Lease Purchase Failed Before—Can It Work Now?
In the wake of the Great Recession, America’s homeownership rate stands at its lowest point in two decades. Even as housing in some areas has become more affordable than ever, many aspiring homeowners have not been able to secure a mortgage in order to take advantage of this affordability because access to mortgage credit is so limited. Mortgage availability is tight not just compared to the housing-bubble years, but also according to broader historic standards. Yet studies show that many renters still aspire to become homeowners.
With potential homebuyers on the sidelines, both large and small investors have been buying enormous numbers of properties for cash. Cash buyers, who tend to be investors, comprised nearly 43 percent of all home sales in the first quarter of 2014. Instead of flipping homes, as many investors have traditionally done after a housing bust, many of these investors have converted formerly owner-occupied homes into rental units. Between 2007 and 2011, more than 3 million single-family homes were converted into rental homes. At least 150,000 of these homes have gone to larger companies that are establishing sizable rental portfolios on a multistate or even national basis.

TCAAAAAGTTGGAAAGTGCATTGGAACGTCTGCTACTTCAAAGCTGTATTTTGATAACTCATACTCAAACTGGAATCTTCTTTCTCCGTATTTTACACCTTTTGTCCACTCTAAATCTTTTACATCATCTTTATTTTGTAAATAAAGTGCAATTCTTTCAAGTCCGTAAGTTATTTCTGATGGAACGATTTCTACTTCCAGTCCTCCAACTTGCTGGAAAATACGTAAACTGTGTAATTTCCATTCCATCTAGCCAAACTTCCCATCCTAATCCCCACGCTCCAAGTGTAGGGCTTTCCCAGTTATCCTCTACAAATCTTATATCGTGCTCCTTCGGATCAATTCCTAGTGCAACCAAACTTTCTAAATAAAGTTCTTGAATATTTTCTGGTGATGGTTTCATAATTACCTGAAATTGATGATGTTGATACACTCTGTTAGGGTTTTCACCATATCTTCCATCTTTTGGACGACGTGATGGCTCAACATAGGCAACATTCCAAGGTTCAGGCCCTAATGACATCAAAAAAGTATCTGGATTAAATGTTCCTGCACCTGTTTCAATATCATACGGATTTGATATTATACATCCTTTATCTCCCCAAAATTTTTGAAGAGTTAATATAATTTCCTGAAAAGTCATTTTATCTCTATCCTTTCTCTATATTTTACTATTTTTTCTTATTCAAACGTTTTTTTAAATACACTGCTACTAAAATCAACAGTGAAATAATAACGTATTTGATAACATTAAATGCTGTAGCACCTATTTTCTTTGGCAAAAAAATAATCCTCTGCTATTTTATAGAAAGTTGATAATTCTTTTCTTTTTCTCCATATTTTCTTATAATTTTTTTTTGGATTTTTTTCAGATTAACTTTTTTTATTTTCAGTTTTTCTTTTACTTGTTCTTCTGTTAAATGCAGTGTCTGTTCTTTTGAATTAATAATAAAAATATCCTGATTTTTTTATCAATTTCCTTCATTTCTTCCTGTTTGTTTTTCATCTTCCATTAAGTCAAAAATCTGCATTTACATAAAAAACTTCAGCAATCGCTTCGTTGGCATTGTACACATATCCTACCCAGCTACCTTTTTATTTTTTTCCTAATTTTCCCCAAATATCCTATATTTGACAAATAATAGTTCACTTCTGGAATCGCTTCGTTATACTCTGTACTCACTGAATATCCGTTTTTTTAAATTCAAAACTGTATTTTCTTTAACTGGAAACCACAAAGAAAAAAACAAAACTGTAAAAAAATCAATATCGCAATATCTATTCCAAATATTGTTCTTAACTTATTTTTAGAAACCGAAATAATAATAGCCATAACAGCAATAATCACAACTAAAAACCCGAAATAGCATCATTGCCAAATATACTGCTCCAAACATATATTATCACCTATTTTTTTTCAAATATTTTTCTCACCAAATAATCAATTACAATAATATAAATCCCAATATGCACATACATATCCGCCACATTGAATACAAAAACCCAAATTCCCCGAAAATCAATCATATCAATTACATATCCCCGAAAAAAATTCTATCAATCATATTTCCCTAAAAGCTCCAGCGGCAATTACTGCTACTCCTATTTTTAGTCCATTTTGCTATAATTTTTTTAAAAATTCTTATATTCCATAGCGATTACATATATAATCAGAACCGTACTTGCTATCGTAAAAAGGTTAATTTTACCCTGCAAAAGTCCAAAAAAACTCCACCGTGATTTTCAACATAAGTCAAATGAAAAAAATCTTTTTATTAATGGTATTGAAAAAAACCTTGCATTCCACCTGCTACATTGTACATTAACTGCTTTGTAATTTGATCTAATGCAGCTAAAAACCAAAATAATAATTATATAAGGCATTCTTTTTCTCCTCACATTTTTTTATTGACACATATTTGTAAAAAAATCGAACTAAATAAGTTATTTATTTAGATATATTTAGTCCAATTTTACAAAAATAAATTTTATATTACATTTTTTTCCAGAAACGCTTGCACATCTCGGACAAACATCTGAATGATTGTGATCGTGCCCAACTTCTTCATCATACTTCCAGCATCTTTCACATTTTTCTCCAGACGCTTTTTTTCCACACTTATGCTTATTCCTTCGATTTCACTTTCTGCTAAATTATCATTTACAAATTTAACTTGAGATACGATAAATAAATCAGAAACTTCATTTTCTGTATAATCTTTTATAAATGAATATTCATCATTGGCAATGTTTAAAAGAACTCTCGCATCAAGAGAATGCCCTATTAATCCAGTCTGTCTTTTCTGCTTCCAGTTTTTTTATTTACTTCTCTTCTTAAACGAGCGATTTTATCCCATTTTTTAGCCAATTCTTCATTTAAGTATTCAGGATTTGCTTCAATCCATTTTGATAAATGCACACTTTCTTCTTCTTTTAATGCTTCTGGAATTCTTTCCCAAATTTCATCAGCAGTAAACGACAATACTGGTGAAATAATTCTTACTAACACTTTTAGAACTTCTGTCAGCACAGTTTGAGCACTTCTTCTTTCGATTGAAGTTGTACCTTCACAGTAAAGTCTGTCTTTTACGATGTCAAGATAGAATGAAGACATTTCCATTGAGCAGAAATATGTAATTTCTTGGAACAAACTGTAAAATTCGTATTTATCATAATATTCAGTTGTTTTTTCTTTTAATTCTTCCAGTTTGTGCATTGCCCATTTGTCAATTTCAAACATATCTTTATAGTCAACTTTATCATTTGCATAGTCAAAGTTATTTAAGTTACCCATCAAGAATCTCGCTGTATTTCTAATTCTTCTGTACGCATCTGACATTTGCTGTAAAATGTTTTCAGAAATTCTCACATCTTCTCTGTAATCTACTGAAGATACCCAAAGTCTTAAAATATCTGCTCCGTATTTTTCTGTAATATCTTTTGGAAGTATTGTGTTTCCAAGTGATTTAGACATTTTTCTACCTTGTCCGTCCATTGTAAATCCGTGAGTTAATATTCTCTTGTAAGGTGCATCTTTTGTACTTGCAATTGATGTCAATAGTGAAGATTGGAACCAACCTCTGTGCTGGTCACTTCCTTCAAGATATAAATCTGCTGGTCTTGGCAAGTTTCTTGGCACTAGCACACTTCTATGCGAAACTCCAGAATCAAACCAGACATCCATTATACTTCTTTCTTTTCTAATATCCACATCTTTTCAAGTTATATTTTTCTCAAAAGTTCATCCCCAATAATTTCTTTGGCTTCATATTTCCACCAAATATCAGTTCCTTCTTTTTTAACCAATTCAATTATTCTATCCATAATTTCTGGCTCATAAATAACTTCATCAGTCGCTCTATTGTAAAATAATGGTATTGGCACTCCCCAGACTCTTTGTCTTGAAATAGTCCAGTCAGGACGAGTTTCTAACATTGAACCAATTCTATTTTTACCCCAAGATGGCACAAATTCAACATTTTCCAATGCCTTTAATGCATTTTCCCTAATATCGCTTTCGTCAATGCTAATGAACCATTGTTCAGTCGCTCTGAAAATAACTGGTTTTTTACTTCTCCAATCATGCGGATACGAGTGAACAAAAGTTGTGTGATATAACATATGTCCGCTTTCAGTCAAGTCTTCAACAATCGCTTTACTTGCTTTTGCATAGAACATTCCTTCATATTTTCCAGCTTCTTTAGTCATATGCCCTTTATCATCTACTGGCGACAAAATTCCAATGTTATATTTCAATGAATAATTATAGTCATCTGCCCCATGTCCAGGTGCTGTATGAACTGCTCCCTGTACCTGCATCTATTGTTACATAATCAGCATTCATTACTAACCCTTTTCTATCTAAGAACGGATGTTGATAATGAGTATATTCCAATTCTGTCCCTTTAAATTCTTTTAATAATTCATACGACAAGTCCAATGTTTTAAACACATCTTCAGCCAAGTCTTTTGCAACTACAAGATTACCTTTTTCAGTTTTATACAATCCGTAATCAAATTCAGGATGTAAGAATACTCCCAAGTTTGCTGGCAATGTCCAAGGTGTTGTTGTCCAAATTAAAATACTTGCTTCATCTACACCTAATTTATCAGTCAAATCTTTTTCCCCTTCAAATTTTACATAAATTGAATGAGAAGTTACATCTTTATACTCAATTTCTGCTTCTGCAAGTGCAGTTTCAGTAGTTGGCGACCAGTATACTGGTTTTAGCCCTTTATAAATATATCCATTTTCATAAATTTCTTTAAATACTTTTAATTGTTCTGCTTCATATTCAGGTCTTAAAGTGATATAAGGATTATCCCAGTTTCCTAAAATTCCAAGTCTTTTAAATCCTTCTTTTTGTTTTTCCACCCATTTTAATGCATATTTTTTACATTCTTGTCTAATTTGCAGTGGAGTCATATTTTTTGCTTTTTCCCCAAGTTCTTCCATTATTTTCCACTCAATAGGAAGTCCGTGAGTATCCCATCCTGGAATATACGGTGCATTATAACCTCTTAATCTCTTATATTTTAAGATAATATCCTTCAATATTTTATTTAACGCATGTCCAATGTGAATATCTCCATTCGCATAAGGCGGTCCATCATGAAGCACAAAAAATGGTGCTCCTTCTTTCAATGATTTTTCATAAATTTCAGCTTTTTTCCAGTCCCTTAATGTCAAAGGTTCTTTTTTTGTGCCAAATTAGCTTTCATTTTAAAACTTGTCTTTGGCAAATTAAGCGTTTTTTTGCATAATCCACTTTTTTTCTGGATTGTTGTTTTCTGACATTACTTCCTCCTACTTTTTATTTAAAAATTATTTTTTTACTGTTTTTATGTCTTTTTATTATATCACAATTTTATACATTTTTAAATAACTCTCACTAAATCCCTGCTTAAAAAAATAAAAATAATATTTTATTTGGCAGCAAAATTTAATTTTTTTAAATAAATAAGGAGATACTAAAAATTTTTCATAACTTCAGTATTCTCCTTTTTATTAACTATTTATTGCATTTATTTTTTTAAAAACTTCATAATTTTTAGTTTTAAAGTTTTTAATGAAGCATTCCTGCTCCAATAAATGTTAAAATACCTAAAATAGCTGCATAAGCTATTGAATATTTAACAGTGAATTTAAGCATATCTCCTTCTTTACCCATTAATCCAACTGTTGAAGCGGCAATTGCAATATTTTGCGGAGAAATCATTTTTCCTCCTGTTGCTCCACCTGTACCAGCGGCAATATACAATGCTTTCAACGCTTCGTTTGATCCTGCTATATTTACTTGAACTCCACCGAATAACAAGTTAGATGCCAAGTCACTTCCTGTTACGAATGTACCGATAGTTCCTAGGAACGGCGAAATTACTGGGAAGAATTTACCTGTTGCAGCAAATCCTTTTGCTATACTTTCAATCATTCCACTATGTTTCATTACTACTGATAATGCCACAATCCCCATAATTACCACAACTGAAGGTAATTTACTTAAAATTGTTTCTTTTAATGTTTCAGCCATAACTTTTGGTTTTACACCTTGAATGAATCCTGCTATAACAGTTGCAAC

The confluence of these factors is fueling a new discussion about putting families on a path to purchase their rental homes. The lease-to-own approach could potentially benefit both landlords and tenants.
Transferring ownership to tenants theoretically provides an ideal exit strategy for investors, since it can save the investor the cost of marketing the property or selling it to another investor. It also provides a potentially valuable opportunity to renters, who could lock in today’s low prices even though they cannot currently access mortgage credit. Furthermore, the lease-to-own approach could also help neighborhoods by minimizing the disturbance from vacancies and home maintenance that can occur when ownership changes hands.